It’s very misunderstood.
By Dylan Brethour
People just don’t get OCD. Since I’ve started talking about my diagnosis publicly, I’ve been surprised by the number of well-meaning people who are happy to let me know that they have it too.
No, they haven’t been diagnosed, and no, they aren’t actually struggling.
But really, aren’t we all just a little bit OCD? The answer to that is an emphatic no.
OCD is a well-recognized mental illness which affects roughly 1-2 percent of the population. But despite being one of the more common mental illnesses, it remains badly misunderstood.
People miss that symptoms of OCD tend to be pervasive, rather than a single contained compulsion. They miss how symptoms mutate over time and, perhaps most of all, how impossible the illness can be to live with.
OCD is also often misidentified as an anxiety disorder, despite occupying a separate category in the DSM-V since 2013. What’s common to all experiences of OCD are distressing, repetitive, and intrusive thoughts. These are followed by repetitive compulsions, either physical or mental, to try and relieve the distress of that obsession.
The contents of symptoms are hugely personal, ranging from the mundane to the wildly esoteric. The illogic of OCD means that both are likely to cause equal distress.
But how can you ever describe an illness that is, by its nature, so variable? I spoke to Brigid, Elsie (name has been changed), Giles, and Lisa to give a flavor of what it’s really like to live with OCD.
“It started when I was really young, like really young. I’d crawl around in circles, and I’d touch the sofa every time I’d pass it,” Brigid tells me. “I’ve got a poem I wrote when I was eight called, ‘What If’ saying that I can’t sleep because of all the what-ifs in my head.”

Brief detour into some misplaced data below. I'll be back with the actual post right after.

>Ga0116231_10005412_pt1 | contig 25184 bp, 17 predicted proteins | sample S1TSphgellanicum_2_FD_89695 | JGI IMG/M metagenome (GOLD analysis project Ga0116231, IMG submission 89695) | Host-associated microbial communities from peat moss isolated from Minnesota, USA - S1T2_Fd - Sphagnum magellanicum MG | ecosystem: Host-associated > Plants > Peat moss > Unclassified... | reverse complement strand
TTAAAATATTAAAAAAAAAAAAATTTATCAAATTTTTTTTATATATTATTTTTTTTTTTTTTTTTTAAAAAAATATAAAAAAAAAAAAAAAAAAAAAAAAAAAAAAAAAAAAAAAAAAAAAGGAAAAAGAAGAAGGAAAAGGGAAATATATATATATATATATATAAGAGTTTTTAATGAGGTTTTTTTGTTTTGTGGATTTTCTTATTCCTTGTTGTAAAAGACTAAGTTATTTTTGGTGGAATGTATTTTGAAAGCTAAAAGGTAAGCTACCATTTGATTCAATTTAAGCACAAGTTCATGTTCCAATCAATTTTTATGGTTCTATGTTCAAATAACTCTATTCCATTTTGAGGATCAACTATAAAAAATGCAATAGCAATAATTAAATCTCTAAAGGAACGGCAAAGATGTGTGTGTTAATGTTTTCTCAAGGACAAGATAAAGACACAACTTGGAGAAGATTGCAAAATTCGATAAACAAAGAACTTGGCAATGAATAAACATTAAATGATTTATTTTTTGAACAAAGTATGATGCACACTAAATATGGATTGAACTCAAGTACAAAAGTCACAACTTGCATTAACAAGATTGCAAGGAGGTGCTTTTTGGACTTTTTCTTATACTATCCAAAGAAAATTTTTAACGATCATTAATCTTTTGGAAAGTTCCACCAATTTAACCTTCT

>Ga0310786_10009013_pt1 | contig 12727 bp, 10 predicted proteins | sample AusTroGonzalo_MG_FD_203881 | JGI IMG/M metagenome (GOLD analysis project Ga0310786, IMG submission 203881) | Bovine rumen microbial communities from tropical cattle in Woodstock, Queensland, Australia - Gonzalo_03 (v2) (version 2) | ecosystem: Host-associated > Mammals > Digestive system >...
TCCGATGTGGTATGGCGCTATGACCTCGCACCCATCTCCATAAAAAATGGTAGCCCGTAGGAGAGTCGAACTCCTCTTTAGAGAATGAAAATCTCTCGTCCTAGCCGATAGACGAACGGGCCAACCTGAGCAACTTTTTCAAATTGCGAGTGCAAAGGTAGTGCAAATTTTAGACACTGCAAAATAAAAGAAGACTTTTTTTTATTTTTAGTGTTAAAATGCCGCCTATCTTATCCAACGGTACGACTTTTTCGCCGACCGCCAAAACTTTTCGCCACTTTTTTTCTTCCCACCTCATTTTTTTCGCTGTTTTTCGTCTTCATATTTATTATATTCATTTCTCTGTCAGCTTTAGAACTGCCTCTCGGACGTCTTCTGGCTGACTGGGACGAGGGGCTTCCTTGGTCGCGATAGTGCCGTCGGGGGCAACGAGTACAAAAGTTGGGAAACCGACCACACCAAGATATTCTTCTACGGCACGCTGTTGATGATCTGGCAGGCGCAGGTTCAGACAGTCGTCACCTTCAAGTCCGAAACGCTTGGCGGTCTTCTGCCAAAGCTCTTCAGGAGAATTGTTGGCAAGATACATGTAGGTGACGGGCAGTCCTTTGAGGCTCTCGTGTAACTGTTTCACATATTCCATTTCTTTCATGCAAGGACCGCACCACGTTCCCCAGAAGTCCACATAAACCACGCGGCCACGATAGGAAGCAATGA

The same was true for Elsie, whose symptoms also began in childhood. “I had a quite extreme hoarding problem where I associated feeling with inanimate objects. We had a spare room in the house, and it was filled with the cardboard inside toilet rolls because everywhere we went I had to take it out. I believed that certain numbers weren’t friends and if they were together bad things might happen.”
For people who develop OCD in childhood, symptoms tend to change and intensify in adolescence.
“It was only really when I was about 15 that the problems became clear enough to really affect my life. That’s when I dropped out of school,” Giles explains. “[It] reached a point where I was totally obsessed with what people thought of me. I started walking out of things and as a result, stopped going altogether.”
“When I was about 13, I started thinking ‘my dad fancies me,'” Brigid tells me. “So I spent a lot of time in my teens just in my room not coming out. We’d go on holiday, and I’d put my swimsuit on and tuck a towel underneath me and just lay down on the beach rigid so dad couldn’t see me. My symptoms were thinking ‘I’m not safe, dad’s going to rape and kill me.’ It wasn’t great.”
Isolation is often the result. “I missed out entirely on early teenage years,” Elsie says. “I didn’t even go to school; I avoided all friends, I completely locked myself away. I did a lot of art and repetitive computer games to try and take myself out of my thoughts. I feel like the way I did that as a teenager was exactly the same way I later turned to alcohol and substance abuse. It was just getting out of my head.”
It can be hard for non-sufferers to understand the sheer variety of compulsions.